The top of the Australian Plate seen from above Gaunt Creek, J.Thomson / GNS Science
You are at the foot of the range-front of the Southern Alps which are close by to the east of where you are standing. They have been pushed up by many and continued earthquakes occurring on the fault. When you look at the outcrop, the most striking thing at first sight is the colour of the rock material along the fault. This greenish grey clay is known as cataclasite. It has been crushed and altered (metamorphosed) at depth, and gradually dragged to the surface by diagonal uplift of the Pacific Plate over the last few million years. Vertical movements along the fault have brought up this rock material from perhaps as much as 30km or more from below the surface.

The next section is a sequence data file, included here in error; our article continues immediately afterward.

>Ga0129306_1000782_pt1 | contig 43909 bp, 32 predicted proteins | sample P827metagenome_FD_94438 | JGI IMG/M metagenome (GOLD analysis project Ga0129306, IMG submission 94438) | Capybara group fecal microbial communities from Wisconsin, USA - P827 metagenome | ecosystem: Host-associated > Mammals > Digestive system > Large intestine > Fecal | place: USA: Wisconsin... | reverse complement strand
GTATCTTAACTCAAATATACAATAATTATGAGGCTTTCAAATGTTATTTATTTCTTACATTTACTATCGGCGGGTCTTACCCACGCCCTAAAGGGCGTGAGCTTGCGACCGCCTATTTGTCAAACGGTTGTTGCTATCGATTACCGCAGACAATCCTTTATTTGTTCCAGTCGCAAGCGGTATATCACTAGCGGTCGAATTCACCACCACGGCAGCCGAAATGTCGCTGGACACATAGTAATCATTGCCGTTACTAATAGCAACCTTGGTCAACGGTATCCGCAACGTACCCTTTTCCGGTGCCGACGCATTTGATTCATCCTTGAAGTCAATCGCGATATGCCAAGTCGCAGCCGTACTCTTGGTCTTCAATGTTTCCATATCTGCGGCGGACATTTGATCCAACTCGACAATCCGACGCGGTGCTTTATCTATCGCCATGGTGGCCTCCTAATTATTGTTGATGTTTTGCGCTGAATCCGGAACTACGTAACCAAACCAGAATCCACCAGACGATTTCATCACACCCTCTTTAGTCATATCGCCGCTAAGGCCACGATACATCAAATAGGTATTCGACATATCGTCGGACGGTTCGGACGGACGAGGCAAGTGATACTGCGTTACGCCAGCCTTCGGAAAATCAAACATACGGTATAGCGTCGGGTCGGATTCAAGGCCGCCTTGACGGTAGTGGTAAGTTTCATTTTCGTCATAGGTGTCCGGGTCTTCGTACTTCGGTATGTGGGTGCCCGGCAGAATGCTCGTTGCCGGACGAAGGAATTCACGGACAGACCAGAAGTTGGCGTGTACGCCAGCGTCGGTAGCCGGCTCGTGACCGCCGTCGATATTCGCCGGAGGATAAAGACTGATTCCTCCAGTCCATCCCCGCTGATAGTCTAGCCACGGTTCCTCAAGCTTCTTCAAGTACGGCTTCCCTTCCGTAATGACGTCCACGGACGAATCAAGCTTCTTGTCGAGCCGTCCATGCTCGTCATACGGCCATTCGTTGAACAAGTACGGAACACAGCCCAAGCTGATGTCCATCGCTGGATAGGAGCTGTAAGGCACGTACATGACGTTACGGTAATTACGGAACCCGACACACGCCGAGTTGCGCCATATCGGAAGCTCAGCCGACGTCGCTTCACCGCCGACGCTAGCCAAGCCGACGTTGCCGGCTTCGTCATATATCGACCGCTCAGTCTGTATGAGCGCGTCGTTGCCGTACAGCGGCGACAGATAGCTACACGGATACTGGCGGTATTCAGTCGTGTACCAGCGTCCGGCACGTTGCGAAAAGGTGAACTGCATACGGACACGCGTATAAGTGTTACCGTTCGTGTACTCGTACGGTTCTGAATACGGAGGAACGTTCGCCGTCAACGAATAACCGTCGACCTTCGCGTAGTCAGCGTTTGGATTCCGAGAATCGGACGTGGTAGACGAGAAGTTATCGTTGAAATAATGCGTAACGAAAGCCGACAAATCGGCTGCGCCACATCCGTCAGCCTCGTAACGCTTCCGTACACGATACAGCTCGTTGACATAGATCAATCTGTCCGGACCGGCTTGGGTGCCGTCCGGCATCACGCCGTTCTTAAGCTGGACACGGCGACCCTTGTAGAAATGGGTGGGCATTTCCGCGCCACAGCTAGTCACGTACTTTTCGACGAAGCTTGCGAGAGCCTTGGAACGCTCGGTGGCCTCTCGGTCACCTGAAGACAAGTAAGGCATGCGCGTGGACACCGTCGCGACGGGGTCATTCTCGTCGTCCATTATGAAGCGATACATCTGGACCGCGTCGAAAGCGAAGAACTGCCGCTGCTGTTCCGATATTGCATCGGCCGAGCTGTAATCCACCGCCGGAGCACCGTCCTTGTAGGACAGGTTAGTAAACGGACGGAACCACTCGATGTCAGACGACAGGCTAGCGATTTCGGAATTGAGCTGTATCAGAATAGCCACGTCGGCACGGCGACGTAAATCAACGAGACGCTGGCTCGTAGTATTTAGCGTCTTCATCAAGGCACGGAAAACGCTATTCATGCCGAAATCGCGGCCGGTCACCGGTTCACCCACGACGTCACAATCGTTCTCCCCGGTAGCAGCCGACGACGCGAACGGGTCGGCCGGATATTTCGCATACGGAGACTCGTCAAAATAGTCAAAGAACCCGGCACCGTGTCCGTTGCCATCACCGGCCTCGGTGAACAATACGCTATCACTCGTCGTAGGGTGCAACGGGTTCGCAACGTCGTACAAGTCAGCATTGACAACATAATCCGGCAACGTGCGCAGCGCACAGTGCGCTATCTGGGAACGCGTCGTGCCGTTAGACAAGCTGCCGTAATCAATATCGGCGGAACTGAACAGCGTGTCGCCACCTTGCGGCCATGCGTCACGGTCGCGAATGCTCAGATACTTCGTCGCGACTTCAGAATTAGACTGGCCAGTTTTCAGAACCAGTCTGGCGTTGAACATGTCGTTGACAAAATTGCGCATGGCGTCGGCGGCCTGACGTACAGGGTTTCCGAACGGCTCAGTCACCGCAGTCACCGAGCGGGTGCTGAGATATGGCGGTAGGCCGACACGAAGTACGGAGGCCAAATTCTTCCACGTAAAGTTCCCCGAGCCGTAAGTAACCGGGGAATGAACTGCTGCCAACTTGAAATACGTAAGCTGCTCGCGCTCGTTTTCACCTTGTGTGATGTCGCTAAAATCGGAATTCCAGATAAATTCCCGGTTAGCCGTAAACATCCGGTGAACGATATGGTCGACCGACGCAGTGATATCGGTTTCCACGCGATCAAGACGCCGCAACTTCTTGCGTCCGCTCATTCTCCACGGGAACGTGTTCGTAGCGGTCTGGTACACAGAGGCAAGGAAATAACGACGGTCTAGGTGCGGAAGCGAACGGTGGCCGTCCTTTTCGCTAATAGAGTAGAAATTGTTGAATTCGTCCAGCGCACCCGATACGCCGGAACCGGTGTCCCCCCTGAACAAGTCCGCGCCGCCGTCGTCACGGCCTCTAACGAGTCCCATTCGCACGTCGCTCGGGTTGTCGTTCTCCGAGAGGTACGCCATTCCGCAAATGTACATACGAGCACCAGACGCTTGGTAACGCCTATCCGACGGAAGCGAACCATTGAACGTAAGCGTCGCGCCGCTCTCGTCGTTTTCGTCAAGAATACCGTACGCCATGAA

The fault itself is easily seen at the base of the greenish grey cataclasite layer. It is worth having a close look at this crushed and fragmented material as it has been forced up from kilometres below the surface to get here! You can see that it has been thrust over the much younger Ice Age gravels (perhaps 15 or 16,000 years old) which are quite different in appearance. Higher up the slope the fault runs horizontally from left to right (west to east) across the cliff.
The locked metal container a few minutes walk upstream houses geophysical monitoring equipment that has been put in place in a shallow (120m) borehole. This was drilled through the fault as phase one of the Deep Fault Drilling Project (DFDP 1). A powerful flood damaged the container which has been bent severely by large boulder impacts, but is still in place!